Bihrmann's   CAUDICIFORMS   

 Water   Watering   Nutrition  pH   Light   Ventilation  Temp.   Soil   Pots   Pruning   Rest

Most plants are quite tolerant to the amount of light they thrive under. However, they might shift form or get discolorations, if the light is wrong.
Plants have a growing hormone that is destroyed by light. That is why the underside of a branch stretch, and the plant face the light. If given too little light, the entire plant stretches towards the light.
If you want your plants nice and fat, make sure they have plenty of light. Ventilation is another factor for that. And remember to adjust your Watering.
Given too much direct sun, some plants get too hot and some of the many chemical functions in the leaves fails. Further more, it can dry-out the leaves and the plant looses them.
The leaves are grown to a specific range of light, and if that changes drastically, the plant might choose to loose the old ones, and grow new for this light intensity.

The intensity; it is so hard to judge the with your eye, as they are so good at adjusting. In the open, around equator, the intensity can reach 2000-2200 E/M2/s (110-120 K Lux), but the plants don't use that much at all. I think most of our plants will grow nicely with 150-300 E/M2/s. In winter, I can measure 1100 E/M2/s outside the window in the sun, where the plants in my windowsill only receive 750 E/M2/s in the direct sun, right behind the glass windows, and 13 E/M2/s a meter inside the room, in the shadow.

Measuring light can be done in several ways. Common for them is: It is rather expensive. I use E/M2/s (=KW/M2/gr), which is the number of photons that hit the surface. Other meters use Lux or Candela. The relation is a bit tricky, as Lux changes with the colour of the light. However, you can buy a Lux-meter for around 70, and that is a good tool.

The colour is another factor. Where the sun have a a wide range, light-tubes, bulbs and LED light have a combination, fooling us to think "white". The plants mainly use two specific ranges of blue and red, and you can buy light-sources with these colours. But they are more expensive, and personally, I hate that colour! Using the average white might cost you a bit more electricity, but the tubes/LED is so more inexpensive, and I can only measure small differences in growth.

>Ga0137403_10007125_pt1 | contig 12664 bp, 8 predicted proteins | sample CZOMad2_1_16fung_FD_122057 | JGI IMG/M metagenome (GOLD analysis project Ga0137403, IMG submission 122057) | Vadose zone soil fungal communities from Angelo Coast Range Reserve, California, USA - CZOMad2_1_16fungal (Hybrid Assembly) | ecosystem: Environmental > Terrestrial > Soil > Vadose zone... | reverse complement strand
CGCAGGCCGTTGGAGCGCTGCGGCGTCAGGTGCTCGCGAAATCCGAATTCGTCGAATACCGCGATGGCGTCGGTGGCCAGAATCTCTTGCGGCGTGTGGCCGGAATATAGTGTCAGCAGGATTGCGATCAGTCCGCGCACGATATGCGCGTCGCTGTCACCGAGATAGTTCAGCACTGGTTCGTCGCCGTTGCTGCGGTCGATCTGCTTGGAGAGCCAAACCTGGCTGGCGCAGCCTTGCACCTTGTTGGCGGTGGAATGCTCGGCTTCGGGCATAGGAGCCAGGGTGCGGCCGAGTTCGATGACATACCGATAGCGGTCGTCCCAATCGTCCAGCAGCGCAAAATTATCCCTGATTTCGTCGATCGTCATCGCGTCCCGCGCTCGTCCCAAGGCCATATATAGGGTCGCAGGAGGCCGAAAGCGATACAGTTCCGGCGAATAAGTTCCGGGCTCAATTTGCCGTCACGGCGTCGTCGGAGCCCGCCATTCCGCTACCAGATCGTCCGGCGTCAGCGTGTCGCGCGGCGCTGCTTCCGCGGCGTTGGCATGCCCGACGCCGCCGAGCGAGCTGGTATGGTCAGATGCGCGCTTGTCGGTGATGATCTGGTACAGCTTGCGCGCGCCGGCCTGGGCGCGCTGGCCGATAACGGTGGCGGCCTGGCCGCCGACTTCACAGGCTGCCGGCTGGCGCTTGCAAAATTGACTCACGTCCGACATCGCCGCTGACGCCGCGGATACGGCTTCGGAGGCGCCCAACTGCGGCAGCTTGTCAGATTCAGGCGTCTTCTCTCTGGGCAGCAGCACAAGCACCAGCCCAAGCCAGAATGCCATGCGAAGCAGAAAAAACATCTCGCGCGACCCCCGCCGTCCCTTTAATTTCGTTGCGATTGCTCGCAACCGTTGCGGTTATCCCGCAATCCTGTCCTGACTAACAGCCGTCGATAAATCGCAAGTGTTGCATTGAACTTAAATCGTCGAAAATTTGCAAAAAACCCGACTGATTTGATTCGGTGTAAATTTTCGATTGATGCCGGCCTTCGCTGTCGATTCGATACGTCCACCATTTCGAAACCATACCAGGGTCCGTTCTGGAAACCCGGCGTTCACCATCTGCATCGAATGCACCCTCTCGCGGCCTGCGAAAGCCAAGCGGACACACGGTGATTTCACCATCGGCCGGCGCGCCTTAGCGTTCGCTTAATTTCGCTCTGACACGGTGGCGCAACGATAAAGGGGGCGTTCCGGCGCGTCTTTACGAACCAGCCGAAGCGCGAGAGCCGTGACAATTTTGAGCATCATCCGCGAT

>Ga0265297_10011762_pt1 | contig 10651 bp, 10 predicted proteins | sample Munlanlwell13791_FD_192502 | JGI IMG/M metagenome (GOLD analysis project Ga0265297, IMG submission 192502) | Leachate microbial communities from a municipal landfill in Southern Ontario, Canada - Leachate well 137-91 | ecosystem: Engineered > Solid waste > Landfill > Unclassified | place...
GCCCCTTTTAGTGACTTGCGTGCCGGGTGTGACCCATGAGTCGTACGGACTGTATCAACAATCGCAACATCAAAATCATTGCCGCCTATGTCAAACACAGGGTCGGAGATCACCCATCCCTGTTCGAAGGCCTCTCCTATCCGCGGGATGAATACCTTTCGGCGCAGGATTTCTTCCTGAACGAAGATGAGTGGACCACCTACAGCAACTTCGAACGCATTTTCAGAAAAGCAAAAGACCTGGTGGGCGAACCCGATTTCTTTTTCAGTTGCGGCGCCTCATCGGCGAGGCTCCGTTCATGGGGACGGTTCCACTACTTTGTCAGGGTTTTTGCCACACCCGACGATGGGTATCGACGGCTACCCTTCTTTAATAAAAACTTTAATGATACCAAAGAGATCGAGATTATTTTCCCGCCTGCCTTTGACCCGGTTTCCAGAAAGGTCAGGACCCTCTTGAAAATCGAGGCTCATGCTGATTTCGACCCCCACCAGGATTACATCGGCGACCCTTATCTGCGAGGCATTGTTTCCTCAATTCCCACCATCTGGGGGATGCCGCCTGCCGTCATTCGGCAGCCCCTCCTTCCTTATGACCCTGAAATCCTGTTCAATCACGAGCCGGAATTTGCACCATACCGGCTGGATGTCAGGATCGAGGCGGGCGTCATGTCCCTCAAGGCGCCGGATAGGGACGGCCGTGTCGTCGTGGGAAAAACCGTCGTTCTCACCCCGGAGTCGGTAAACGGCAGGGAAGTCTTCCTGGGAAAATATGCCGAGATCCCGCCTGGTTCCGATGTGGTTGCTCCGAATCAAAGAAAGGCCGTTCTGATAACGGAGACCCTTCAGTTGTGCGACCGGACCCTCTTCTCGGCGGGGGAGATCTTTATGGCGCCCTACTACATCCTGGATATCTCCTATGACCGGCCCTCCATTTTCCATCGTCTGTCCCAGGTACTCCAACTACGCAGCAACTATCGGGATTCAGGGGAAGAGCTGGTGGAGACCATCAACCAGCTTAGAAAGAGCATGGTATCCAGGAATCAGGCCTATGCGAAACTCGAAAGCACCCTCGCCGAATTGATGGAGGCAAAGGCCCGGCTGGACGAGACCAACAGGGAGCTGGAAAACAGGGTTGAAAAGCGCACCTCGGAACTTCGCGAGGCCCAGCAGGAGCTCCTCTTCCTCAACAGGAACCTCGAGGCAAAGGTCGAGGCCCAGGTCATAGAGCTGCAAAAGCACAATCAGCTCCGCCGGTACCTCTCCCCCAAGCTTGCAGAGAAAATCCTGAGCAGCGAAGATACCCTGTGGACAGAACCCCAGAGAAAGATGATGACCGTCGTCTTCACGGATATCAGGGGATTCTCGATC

Some plants are controlled by the colour of light. At spring and autumn, the sun passes through way more atmosphere, and the red light dominates. And the intensity changes along with the amount of hours.

The type of light source is important. If you live in an area with sufficient natural light, it is great, but some need to add artificial light. I have used all kinds of sodium-lamps, bulbs, tubes and recently; LED, which is SO great. You don't spend electricity on heat, everything become light. Further more, you can set the light right down on the plants, and save a lot that way.

How much light a specific plant need, is had to say. At first, I thought i.e. cacti from Mexico would get the full blast. But it turns out, the young plants are only found under the bushes, not in the open.
I thought South Africa plants like Dioscorea hemicrypta would get a lot of sun, but they are only found on the back-side of the steep hills, never seeing the sun.

During the winter, many of us have way too little natural light to have our plants grow. It might be necessary to force them into dormancy. That might solve another problem as well: Temperature.

 Water   Watering  Nutrition   pH   Light   Ventilation  Temp.   Soil   Pots   Pruning   Rest